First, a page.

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When Steve Jobs returned to Apple in 1997, the company — once praised for simplicity and quality — had had just experienced its worst-ever financial quarter.
Jobs examined the future product roadmap. He felt a third of Apple’s products were “incredible.” The rest? Either “pretty good” or “businesses we didn’t need to be in.”
He made what appeared to be a drastic decision: jettison the bulk of Apple’s products to ensure that whatever the company made was made exceptionally well.
Jobs recognized genuine differentiation required disciplined focus. Being great at a few things, rather than being good at a lot, results in better products and services. Better offerings command fatter profit margins. Larger margins result in more resources to invest in marketing, sales, and product development, creating even greater differentiation and corresponding profit margins.
The result was a virtuous cycle that allowed Apple to build what Warren Buffett calls a “wide competitive moat” and what we over at The Value Builder System™ call having Monopoly Control. (Monopoly Control is one of the eight factors we found that impact your company’s value after analyzing tens of thousands of companies. Download a checklist of all eight value drivers.)
The greater Apple’s Monopoly Control, the more valuable the company became. In 1997, Jobs said Apple was “ninety days from going broke.” Today, Apple has a market cap of over $2 trillion.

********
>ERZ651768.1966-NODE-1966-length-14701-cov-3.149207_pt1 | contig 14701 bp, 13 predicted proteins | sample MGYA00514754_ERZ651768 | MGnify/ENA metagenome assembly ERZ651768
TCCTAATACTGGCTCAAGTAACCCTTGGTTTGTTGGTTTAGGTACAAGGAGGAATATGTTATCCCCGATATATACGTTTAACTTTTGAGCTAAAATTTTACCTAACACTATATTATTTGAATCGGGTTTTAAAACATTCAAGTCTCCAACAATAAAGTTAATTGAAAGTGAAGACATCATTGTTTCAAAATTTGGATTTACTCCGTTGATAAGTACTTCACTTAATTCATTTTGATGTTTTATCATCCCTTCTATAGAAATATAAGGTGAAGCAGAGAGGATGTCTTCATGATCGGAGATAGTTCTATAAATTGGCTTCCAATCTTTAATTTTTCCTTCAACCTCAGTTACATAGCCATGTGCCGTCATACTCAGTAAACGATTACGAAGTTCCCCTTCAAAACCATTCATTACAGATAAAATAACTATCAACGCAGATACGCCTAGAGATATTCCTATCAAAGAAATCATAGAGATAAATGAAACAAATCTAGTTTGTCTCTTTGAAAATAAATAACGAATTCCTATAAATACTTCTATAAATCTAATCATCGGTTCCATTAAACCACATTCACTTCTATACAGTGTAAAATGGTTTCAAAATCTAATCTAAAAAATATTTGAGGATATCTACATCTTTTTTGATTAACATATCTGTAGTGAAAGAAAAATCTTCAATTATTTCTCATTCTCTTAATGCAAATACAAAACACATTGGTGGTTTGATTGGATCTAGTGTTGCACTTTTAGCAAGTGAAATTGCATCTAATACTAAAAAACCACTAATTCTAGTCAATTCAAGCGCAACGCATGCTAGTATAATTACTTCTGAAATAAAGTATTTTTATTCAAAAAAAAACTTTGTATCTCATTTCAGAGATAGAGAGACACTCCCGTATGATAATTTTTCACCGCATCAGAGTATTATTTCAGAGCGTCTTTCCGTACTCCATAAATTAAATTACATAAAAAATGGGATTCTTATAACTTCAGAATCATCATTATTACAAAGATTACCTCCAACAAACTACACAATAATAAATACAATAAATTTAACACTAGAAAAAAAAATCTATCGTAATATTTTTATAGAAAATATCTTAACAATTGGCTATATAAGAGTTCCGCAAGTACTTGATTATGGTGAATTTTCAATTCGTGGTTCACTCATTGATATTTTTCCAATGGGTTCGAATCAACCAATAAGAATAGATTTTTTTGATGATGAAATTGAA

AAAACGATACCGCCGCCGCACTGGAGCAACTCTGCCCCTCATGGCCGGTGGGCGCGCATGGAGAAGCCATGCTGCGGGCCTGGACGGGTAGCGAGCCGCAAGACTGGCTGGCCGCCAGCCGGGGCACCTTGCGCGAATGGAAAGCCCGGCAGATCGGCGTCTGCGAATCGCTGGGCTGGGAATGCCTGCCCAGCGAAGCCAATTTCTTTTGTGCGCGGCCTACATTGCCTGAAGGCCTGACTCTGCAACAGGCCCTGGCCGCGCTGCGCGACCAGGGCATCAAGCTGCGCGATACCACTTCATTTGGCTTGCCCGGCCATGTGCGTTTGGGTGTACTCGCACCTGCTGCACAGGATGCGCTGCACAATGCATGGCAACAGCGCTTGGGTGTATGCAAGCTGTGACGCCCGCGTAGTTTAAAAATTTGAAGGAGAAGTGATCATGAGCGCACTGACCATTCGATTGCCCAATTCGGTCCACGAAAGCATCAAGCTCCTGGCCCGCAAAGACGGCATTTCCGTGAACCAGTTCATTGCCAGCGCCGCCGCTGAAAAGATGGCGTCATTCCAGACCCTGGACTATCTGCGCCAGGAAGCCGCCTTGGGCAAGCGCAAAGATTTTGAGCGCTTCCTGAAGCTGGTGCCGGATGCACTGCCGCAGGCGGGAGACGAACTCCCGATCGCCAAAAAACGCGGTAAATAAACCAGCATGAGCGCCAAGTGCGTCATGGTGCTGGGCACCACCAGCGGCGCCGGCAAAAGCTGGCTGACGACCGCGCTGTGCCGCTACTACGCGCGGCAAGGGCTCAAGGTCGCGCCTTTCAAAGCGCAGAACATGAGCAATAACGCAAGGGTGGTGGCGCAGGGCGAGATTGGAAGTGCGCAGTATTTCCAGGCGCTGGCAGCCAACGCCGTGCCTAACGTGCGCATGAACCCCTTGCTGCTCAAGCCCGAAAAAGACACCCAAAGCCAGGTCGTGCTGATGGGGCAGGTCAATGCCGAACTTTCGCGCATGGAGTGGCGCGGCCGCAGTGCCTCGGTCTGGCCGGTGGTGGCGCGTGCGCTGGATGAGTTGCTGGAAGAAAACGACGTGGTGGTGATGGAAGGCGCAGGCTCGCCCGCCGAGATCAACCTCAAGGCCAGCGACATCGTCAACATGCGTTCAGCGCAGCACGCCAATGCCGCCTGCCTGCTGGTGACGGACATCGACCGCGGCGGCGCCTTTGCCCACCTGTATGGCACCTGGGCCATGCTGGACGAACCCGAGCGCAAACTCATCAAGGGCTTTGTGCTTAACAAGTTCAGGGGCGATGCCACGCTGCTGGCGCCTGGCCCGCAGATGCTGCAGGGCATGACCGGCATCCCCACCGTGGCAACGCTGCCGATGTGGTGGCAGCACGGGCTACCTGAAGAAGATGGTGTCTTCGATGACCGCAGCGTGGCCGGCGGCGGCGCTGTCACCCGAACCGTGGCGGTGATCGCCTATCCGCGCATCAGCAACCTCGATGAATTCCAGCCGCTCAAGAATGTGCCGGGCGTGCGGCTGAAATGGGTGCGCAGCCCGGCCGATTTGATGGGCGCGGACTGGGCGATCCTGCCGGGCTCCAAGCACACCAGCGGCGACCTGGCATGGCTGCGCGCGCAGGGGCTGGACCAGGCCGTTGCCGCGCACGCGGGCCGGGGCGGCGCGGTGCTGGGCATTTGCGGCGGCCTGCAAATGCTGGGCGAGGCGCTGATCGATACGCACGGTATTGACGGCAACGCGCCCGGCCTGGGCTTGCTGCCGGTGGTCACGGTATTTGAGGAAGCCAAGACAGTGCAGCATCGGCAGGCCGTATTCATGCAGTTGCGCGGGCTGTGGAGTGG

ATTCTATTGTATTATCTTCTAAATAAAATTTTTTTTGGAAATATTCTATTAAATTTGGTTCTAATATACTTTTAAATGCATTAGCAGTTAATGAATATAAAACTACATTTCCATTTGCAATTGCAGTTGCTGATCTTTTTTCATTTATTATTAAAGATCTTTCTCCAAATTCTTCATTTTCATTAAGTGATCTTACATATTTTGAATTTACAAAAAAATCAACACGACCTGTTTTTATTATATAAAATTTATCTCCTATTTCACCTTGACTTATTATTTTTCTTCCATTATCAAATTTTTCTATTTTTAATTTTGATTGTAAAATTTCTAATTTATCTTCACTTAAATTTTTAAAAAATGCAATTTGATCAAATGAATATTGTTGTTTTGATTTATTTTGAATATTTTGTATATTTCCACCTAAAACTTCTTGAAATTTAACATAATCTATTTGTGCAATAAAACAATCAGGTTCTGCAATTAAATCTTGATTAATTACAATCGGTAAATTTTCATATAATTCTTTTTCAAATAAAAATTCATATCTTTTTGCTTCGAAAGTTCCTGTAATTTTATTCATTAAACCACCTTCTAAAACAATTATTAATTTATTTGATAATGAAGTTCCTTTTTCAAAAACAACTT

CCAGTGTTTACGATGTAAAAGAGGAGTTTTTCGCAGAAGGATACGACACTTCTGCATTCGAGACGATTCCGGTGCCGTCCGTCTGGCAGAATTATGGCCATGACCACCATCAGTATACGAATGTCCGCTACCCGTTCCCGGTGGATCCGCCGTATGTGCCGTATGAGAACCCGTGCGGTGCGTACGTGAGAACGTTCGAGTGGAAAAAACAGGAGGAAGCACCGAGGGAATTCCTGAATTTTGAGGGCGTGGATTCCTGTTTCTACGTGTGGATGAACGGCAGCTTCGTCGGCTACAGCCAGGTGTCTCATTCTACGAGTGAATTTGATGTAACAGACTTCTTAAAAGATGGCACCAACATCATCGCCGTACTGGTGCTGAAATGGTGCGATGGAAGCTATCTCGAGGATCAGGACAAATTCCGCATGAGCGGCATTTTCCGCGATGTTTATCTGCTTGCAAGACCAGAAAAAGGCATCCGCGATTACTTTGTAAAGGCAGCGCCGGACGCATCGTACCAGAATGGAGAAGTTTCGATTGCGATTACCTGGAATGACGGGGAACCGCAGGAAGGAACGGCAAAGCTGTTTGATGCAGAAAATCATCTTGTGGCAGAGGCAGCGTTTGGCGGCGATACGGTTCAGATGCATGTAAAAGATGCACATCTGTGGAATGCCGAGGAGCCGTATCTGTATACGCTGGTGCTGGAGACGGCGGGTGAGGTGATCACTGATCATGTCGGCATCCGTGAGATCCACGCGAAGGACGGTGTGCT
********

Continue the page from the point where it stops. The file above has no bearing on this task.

Why Your Monopoly Control Score Matters
Improving their Monopoly Control score is important for Fortune 500 giants and it’s essential for smaller businesses that don’t enjoy enterprise-level resources.
Just ask Joshua Dick.
When Dick took over Urnex Brands, he quickly determined the company was good at a lot of things — but it needed to be great at a few. He dropped six of the company’s seven product lines to focus on providing cleaning supplies for filtered coffee machines (think industrial machines you might see in Starbucks, Dunkin’ Donuts, or New York City diners) but with a further differentiation: Instead of selling “coffeemaker cleaning products,” Urnex focused on helpings its customers make better-tasting coffee.
Focusing on the benefit of better-tasting coffee rather than the features of his cleaning solution allowed Dick to sell to the people in charge of coffee, not those purchasing cleaning supplies.
Smart marketing based on clear differentiation? Absolutely. Would Jobs have approved? Likely.
As difficult as the decision to drop six of his seven product lines was, Dick was confident that his focus would pay off. In fact, he continued to say no to offers for making cleaning products for deep fryers, kitchens, or ice cream machines.
Urnex Brands became the most significant supplier of cleaning materials for coffee makers in the world, generating EBITDA of more than $5 million per year.
Thanks in part to his Monopoly Control, Dick sold Urnex in 2015 for a double-digit EBITDA multiple.
How to Improve Your Score on Monopoly Control
Many businesses score low on Monopoly Control. As their companies grow, many owners naturally seek to expand their product and service lines, seizing “opportunities” while mitigating the perceived risk of having too many eggs in too few baskets.
To gauge your score on Monopoly Control, ask yourself a few questions:
To maximize your company’s potential for being acquired for a premium price, think like Steve Jobs, Warren Buffett, and Joshua Dick. Eliminate what you don’t do well. Then go a step further and eliminate what you don’t do extremely well.
Then you can focus on creating the kind of differentiation, competitive advantage, and Monopoly Control that results from providing a product or service no one else can and can sit back and watch as the value of your company goes up in lockstep.